Post-transplant day #59. What have I lost?
"Um...well, it's kind of funny. When I got my diagnosis – cancer – I said to myself, y'know, 'Why me?' And then the other day when I got the good news, I said the same thing." - Walter White, Breaking Bad S2E10
No, Walt isn't talking about survivor's guilt; he was talking about what gets stripped from you when you are no longer dying.
There's something I've lost in this whole process, a part that's been peeled away from me and left me exposed and raw. Part of my psychic skin has been removed. With the replacement of my lungs, I am no longer the man I was, that much is self-evident, but it goes much deeper than a mere change of address for a pair of lungs, deeper than the psychological challenges of recovering.
People often exclaim about my mental strength; normal people who have never had to handle a chronic illness profess that "[we] don't know how you do it!" Well, the easiest answer is that you don't have a choice. You do, of course, but the implication is that rolling over and dying is not a choice - so we fight. And when your fight is daily and lifelong, it becomes not just something you DO, but something you ARE. You GROW armor, not just put it on.
I've lived my life so long battling the CF monster that my warrior self is a fundamental part of who I am. Now, through deus ex machina, the hardest part of that fight is alleviated, banished. The nastiest head cut off the hydra. Oh, sure, a new head or two is growing back and will represent a new battle - but it is a different one, requiring learning new skills and tactics. But I used my long experience in handling my pulmonary problem as my armor to handle the ills of the world. My cough was my weapon. And now it has been stripped from me. My hyper-vigilance was my armor. And now it may be overbearing. To be put into remission, to get new lungs, to have a death sentence put on hold is to be unsure if its appropriate to continue wearing the same armor that got us this far.
This afternoon, with fellow 59-day survivor April Hansen, I saw Dallas Buyers Club, a movie which hits close to home due to its examination of terminal illness and of fighting bureaucracy ....many sentiments expressed in words I've only kept in my heart 'til now. I was constantly hit by moments that were too similar to my own experience. The moment when Ron climbs out of his car, forgetting he's connected to an IV, and yanks his PICC line -- I felt that physically. The desperation for drugs that are either banned by the FDA, or not approved yet, especially rang true, as the combination therapy from Vertex Pharmaceuticals for cystics with Double delta-F508 heads into Phase II trials.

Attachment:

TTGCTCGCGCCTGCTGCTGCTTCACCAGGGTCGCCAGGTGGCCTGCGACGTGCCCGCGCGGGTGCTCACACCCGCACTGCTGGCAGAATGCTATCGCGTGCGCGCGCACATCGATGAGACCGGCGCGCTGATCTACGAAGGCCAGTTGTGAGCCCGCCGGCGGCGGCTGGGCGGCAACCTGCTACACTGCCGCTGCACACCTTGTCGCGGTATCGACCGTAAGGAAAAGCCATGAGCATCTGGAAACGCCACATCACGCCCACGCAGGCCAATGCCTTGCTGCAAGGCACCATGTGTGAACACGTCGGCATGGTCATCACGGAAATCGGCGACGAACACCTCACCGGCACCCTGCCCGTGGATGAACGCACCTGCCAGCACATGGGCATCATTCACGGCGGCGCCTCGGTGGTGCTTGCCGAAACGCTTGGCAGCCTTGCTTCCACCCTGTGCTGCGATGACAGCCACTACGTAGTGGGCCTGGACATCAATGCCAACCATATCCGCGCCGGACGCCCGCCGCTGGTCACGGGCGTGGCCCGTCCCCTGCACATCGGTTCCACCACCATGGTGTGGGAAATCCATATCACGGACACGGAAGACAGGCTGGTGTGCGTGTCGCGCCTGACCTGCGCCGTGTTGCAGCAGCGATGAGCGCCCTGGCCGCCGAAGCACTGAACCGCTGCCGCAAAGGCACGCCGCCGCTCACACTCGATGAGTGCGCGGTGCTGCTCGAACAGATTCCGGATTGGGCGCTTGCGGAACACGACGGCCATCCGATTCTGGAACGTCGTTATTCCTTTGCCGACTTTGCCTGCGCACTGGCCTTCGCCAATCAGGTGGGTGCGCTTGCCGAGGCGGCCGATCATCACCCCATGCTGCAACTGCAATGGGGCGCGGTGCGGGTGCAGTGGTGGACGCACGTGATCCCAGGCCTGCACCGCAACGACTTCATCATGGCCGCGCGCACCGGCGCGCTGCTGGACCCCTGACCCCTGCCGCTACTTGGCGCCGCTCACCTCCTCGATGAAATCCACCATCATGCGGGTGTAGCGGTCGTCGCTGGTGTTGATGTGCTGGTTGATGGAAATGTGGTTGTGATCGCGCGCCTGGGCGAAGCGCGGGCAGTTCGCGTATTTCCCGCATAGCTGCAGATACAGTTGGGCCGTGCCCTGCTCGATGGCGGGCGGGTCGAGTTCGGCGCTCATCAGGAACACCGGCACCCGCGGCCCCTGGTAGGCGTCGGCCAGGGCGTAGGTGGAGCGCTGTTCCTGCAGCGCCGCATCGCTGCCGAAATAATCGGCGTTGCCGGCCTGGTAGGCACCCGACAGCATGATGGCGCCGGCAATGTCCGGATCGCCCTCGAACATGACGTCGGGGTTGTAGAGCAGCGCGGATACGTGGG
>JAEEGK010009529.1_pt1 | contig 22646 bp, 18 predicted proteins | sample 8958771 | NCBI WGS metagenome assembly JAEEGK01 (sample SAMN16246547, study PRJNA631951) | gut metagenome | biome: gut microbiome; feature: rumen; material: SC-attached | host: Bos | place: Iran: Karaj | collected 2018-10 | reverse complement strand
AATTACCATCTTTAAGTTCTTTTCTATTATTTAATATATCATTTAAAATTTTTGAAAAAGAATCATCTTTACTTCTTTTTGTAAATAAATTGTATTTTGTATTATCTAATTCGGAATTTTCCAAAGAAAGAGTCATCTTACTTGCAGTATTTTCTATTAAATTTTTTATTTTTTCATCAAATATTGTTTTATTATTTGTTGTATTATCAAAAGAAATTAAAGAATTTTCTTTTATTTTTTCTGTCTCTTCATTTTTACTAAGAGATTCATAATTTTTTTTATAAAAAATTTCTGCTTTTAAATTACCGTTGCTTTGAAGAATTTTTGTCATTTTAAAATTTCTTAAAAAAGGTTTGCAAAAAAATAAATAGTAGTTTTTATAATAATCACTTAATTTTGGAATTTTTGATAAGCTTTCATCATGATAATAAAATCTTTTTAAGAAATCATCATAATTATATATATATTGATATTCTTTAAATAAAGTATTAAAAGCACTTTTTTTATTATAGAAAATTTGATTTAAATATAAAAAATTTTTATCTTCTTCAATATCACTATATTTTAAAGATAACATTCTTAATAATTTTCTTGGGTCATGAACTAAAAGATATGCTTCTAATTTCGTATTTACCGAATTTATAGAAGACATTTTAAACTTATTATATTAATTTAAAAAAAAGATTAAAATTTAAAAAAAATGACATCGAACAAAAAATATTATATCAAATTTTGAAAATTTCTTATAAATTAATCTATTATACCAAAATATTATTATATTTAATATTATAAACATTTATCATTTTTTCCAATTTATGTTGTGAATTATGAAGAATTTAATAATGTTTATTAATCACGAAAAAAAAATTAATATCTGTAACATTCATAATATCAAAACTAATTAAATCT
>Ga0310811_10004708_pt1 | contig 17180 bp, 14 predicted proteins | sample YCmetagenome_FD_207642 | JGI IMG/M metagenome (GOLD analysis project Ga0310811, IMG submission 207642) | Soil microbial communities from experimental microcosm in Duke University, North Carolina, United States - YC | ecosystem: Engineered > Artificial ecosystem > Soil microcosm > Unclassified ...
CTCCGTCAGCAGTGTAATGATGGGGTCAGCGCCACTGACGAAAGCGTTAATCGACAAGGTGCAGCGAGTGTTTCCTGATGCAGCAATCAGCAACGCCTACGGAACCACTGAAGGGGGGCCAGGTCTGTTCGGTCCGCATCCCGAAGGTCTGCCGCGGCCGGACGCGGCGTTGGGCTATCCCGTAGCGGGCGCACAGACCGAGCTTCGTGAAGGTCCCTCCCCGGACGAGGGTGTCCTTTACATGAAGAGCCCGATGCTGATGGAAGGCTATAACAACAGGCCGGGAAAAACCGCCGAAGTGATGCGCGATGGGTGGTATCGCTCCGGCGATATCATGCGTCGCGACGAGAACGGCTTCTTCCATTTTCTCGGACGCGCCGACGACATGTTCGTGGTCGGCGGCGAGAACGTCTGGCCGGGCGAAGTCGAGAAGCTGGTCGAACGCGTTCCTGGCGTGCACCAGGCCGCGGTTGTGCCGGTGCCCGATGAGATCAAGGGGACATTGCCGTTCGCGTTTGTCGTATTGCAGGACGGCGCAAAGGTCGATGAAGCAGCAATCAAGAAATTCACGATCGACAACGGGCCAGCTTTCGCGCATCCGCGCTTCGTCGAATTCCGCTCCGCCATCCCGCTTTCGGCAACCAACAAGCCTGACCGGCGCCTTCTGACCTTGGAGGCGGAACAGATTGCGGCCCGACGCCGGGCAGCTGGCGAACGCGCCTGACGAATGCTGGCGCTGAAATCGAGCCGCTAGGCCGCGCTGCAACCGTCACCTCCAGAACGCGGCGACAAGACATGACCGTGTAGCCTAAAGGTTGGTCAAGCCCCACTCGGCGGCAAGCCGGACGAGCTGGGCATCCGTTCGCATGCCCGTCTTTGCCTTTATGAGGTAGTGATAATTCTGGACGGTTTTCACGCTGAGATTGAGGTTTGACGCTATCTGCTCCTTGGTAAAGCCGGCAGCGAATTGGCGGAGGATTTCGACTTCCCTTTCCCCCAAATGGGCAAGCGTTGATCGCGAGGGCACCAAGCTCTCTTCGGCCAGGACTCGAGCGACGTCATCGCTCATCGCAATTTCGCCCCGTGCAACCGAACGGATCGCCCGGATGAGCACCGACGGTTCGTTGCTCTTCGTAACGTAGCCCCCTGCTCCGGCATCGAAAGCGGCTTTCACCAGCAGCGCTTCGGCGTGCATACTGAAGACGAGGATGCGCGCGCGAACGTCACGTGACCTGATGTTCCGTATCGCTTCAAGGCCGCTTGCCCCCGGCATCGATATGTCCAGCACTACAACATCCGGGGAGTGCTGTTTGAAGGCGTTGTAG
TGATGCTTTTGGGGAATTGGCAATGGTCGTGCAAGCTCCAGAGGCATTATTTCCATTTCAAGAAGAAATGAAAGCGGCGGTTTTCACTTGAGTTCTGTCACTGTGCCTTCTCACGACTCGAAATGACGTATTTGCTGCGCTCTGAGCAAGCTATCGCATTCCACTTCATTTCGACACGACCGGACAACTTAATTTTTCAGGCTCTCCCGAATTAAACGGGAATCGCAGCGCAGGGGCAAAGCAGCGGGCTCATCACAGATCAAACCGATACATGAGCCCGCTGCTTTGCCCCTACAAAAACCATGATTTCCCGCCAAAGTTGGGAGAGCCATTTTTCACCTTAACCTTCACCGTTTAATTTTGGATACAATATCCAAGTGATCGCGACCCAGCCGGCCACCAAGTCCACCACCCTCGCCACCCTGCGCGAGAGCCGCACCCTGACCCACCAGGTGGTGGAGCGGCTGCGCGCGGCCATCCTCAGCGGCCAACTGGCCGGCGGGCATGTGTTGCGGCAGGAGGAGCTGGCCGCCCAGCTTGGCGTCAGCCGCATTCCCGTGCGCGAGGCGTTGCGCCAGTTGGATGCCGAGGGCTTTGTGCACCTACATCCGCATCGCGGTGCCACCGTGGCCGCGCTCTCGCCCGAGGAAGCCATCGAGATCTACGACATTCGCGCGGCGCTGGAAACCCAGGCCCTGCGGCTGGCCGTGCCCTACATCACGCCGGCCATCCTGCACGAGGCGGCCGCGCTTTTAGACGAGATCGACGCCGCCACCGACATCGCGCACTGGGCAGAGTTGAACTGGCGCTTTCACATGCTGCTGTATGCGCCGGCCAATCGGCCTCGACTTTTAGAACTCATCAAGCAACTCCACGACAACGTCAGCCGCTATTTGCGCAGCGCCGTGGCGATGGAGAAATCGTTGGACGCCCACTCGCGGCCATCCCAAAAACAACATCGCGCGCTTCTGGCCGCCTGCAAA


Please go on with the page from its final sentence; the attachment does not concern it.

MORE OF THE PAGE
But what I most liked was watching Ron Woodruff develop a better, more hardened personality. He becomes an honorable warrior in the face of being forced to fight a monstrous disease (and the system). The things he DOES in order to find alternative treatments and survive become the thing he IS. He becomes nothing short of a modern samurai. As Ron would say, I liked his style.
[This is not an attitude all people with a terminal illness cultivate. If I didn't have proof of that before, I do now in front of me at rehab. Those of us who have grown up with our disease (CFers) tend to have a far better grasp of the medicine ahead of us and handle medical difficulties easier than those who have had their disease sprung on them (COPD, IPF, etc).]
Now, Ron died with his boots on seven years after his diagnosis. In the 80's and early 90's, it was inevitable. But what Ron didn't lose was the integral parts of himself - the shield and the sword.
Today, I was reminded of the best parts of us that chronic and terminal illness builds into us. The strength to survive is made of simple everyday tasks, nothing special really, but tasks which must be *acted* upon. Every. Day. And when the need for those particular refined actions is removed...what's left? Sure the fight is still there, in a different form; but the armor I am growing now is unfamiliar and doesn't fit the same as before. I miss my old armor. But I'll move forward with what I've got now and hope, when the time comes, to die with my boots on.